There is a void in your soul,
Waiting to be filled.
You feel it, don't you?
You feel the separation
From the Beloved.
Invite Him to fill you up,
Embrace the fire.
Remind those who tell you otherwise
That Love comes of its own accord,
And the yearning for it
Cannot be learned in any school.

I was originally drawn to Turkey after reading the writings of the poet, mystic and teacher, Mevlana Jelaluddin Rumi. In 1981 Turkey and Islam were unknowns to many Americans. Friends and family were worried about my choice of a holiday destination due in part to the movie "Midnight Express." The year before the country had experienced social and political upheaval and the country was still under martial law and curfews. In spite of all of that, I was determined to venture on my own to the central Anatolian town of Konya to pay my respects at the tomb of the writer whose lyric poetry had stirred my heart.

Muhammed Jelaluddin Rumi, also known as Mevlana, was born in 1207 in Balkh, Afghanistan. His mother was a member of the Khwarazm royal family and his father, Baha'u-din, was a renowned scholar and spiritual teacher. The family left Balkh before the invading Mongols reached the city. From an early age, Mevlana exhibited signs of great spiritual advancement. During their travels, the family met with many Sufi masters, including Farid al-Dun Attar, who told Baha'u-din, "The day will come when this child will kindle the fire of divine enthusiasm throughout the world." Finally, after 16 years of traveling, the family permanently settled in Konya, in central Anatolia, where Baha'u-din's fame spread as a great theologian and mystic. Mevlana, now a young man, was also acquiring a reputation as a scholar of the Quran and a dervish. After his father's passing, Mevlana became his successor at the university, which in turn attracted hundreds of students from far and wide.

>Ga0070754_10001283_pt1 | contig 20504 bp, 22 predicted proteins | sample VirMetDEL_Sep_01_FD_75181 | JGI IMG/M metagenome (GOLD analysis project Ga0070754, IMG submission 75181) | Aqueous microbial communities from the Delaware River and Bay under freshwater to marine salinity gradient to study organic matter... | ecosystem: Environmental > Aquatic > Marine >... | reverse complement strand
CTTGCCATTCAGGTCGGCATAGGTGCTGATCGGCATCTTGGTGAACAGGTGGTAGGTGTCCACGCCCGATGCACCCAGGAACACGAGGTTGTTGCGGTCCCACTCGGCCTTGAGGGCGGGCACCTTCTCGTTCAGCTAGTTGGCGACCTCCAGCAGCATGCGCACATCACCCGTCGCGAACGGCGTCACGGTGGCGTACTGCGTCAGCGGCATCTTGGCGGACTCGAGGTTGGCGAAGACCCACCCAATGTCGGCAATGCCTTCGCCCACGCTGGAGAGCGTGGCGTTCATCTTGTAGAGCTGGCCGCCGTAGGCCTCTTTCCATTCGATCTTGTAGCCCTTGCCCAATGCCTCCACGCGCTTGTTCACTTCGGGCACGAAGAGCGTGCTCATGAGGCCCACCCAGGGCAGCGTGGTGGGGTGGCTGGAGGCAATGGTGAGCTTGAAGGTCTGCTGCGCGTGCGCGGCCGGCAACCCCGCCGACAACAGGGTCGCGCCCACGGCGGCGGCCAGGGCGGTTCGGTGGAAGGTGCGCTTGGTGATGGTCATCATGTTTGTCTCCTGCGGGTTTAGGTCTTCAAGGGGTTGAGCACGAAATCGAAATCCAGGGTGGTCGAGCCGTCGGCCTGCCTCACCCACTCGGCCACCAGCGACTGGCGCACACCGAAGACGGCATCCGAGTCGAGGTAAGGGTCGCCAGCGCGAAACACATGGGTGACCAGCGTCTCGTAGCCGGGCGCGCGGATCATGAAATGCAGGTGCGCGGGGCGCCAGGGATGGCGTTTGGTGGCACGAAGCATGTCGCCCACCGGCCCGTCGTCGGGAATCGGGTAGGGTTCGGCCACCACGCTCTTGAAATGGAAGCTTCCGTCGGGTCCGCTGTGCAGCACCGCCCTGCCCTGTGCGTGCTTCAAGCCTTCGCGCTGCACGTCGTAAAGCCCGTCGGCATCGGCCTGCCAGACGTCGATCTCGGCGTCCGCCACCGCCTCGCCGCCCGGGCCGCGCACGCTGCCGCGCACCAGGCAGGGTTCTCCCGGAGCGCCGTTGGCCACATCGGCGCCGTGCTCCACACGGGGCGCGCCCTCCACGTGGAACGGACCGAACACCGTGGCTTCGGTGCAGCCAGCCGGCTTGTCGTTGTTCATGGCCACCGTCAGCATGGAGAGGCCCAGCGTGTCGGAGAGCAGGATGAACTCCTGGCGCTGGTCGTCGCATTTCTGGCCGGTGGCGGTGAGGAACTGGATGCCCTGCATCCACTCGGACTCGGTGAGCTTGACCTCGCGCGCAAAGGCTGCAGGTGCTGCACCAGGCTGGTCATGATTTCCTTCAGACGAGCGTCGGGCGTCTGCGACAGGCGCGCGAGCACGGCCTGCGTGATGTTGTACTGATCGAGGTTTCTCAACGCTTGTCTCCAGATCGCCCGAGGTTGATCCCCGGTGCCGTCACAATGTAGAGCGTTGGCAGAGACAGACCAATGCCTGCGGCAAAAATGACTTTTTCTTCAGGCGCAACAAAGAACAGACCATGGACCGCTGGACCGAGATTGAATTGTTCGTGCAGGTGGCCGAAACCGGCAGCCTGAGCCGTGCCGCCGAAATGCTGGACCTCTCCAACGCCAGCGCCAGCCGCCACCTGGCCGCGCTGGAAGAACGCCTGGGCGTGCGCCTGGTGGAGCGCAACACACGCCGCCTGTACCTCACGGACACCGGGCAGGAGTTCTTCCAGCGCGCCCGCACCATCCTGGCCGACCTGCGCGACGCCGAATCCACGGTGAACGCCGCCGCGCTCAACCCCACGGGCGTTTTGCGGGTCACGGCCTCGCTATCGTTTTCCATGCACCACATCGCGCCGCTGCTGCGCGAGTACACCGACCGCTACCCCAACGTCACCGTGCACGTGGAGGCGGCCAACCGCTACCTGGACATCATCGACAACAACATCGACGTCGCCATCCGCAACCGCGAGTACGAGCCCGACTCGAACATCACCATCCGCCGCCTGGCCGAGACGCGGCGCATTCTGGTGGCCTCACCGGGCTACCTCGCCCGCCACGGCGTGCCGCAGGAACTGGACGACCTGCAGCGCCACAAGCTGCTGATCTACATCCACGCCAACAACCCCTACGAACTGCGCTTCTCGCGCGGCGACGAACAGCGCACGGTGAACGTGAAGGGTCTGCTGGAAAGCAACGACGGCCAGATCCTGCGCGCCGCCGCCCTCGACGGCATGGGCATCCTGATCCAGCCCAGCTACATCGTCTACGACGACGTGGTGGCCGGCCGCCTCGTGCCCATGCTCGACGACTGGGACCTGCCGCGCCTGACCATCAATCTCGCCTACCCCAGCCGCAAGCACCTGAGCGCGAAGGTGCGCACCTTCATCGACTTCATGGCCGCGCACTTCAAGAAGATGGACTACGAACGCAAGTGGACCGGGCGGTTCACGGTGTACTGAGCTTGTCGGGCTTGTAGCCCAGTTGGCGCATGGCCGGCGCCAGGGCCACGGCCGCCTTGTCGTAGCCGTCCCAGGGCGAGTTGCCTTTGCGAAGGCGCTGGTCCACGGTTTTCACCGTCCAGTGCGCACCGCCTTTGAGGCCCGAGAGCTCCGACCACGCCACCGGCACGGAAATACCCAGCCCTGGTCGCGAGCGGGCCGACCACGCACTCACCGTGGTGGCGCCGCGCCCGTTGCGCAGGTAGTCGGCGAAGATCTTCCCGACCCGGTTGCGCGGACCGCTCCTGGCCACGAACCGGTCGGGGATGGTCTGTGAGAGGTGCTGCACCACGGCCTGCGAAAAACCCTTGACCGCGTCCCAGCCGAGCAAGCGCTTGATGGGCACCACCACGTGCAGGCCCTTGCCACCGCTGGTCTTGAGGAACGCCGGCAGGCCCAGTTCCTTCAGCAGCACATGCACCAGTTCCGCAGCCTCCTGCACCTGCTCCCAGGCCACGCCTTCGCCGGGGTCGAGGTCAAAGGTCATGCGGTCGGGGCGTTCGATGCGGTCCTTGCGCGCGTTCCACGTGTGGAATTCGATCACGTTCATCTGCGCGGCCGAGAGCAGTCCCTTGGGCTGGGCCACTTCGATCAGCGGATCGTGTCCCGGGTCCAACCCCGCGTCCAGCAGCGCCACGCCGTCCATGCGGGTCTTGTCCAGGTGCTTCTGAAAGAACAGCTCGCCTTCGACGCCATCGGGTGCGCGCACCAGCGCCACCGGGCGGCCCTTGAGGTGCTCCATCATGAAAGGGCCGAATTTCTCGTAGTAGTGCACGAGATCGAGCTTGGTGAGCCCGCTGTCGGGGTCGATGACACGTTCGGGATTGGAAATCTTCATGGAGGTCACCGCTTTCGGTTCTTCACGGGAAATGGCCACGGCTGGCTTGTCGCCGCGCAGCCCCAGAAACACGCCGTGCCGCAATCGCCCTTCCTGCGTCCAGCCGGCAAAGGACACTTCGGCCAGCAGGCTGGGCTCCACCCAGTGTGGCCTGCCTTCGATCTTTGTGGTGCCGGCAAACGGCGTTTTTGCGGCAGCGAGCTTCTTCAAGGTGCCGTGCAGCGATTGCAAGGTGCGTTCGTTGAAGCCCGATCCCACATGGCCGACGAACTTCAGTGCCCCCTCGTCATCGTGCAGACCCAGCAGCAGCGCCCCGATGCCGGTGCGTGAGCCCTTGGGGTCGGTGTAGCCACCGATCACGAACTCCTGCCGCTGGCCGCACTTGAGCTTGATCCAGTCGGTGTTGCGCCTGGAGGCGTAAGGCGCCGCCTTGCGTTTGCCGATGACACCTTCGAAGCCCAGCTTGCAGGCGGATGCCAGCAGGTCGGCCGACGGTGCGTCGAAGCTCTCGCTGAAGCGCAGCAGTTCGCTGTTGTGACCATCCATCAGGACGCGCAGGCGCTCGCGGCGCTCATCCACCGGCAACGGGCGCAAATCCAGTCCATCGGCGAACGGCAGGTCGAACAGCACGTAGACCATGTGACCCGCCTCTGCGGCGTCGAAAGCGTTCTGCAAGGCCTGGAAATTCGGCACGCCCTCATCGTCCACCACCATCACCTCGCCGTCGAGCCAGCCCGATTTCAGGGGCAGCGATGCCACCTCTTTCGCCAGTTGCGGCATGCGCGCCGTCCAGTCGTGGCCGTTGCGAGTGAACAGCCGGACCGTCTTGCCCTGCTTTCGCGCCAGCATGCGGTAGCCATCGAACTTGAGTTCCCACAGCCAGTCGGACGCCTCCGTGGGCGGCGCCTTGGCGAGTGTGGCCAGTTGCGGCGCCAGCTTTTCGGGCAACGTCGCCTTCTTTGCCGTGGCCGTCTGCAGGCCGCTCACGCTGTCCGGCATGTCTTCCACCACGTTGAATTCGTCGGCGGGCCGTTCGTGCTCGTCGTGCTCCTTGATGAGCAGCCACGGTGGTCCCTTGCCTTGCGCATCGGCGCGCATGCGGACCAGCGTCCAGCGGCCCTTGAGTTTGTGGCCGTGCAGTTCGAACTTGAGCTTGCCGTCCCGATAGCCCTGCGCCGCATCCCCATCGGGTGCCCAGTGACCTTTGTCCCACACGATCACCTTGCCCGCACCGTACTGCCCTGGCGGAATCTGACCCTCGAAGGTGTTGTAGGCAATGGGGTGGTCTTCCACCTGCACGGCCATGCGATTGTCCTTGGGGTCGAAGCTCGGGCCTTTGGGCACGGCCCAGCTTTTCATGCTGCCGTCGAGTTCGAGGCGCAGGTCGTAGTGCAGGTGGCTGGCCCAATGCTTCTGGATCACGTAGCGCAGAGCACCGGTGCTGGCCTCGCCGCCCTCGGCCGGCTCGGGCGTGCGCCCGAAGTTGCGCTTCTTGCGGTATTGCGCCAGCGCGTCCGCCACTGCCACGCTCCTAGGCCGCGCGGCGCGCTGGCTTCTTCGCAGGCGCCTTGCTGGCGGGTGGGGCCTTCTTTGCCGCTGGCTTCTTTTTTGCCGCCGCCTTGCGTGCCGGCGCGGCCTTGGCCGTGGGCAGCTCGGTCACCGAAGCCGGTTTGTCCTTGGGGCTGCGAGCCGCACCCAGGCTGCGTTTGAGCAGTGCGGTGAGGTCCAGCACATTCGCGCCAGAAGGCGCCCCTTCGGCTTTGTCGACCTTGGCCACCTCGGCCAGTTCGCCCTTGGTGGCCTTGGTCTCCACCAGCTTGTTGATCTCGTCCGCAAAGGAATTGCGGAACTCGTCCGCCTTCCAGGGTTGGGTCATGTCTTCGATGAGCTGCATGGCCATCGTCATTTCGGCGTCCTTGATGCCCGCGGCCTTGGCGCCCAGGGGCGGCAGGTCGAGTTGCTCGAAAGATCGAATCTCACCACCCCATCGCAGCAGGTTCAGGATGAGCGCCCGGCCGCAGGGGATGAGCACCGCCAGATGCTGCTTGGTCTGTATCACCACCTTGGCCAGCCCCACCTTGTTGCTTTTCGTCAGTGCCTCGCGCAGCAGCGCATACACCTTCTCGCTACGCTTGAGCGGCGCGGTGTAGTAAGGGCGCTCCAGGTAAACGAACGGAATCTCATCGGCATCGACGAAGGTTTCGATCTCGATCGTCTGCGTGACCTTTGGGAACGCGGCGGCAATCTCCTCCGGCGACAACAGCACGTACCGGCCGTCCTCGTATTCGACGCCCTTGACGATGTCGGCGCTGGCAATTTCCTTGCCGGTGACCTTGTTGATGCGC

In 1244, an encounter with a stranger changed Mevlana's life. The wandering mystic, Shems-i Tabriz arrived in Konya. Filled with an almost overwhelming love of God, when Shems and Mevlana met for the first time they recognized the Divine in each other. A deep relationship ensued, as the friends and Lovers of God fell into deep states of God-consciousness. When Shems passed on, Mevlana's grief at the loss of his soul brother found expression through an outpouring of mystical music and lyric poetry.

Mevlana passed from this world on Dec. 17, 1273. He referred to the day of death as the "wedding night" because it is only through dying that the Lover is reunited with God, the Beloved. His funeral procession was attended by members of the major religions who had been touched by his writing and teachings. As he said before he passed on, "When I am gone, do not look for me in the grave, but look for me in the hearts of learned men."

Since my first visit to Konya in 1981, Konya has grown from a small town to a bustling metropolis. There are no more sheep herds wandering the dusty streets. As in many cities in Turkey, modern shopping malls are creeping across the landscape and replacing the open-air market I fondly remember from the early 1980s. To me, however, the real essence of Konya is still to be found at the tombs of Mevlana and Shems. These are what draw me back time after time. Even though the city expands constantly, I can always find my way to Mevlana and Shems. As I draw close to their tombs, I feel a sense of peace and contentment, for it is here that my relationship with Turkey began. Over 700 years after his passing, Mevlana's words reached out to a young woman in Texas, tugging at her heart. And now, older and with a family of my own, I find peace and comfort in Mevlana's words.

Would Mevlana be surprised to know that now, 800 years after his birth, people continue to come from around the world to pay their respects at his tomb in Konya? Perhaps so. Books have been written about him and movies made. And, to me, it is comforting to know that in troubled times like we are experiencing now worldwide, there are many who pause and wonder if there is more to our lives on earth. Mevlana's words reach so many of us and cause us to examine our own lives, our values, our beliefs. May the power of his words always move us.

Come, come, whoever you are,
Wandered, worshipper, lover of leaving.
It doesn't matter.
Ours is not a caravan of despair.
Come, even if you have broken your vow
A thousand times.
Come, yet again, come.

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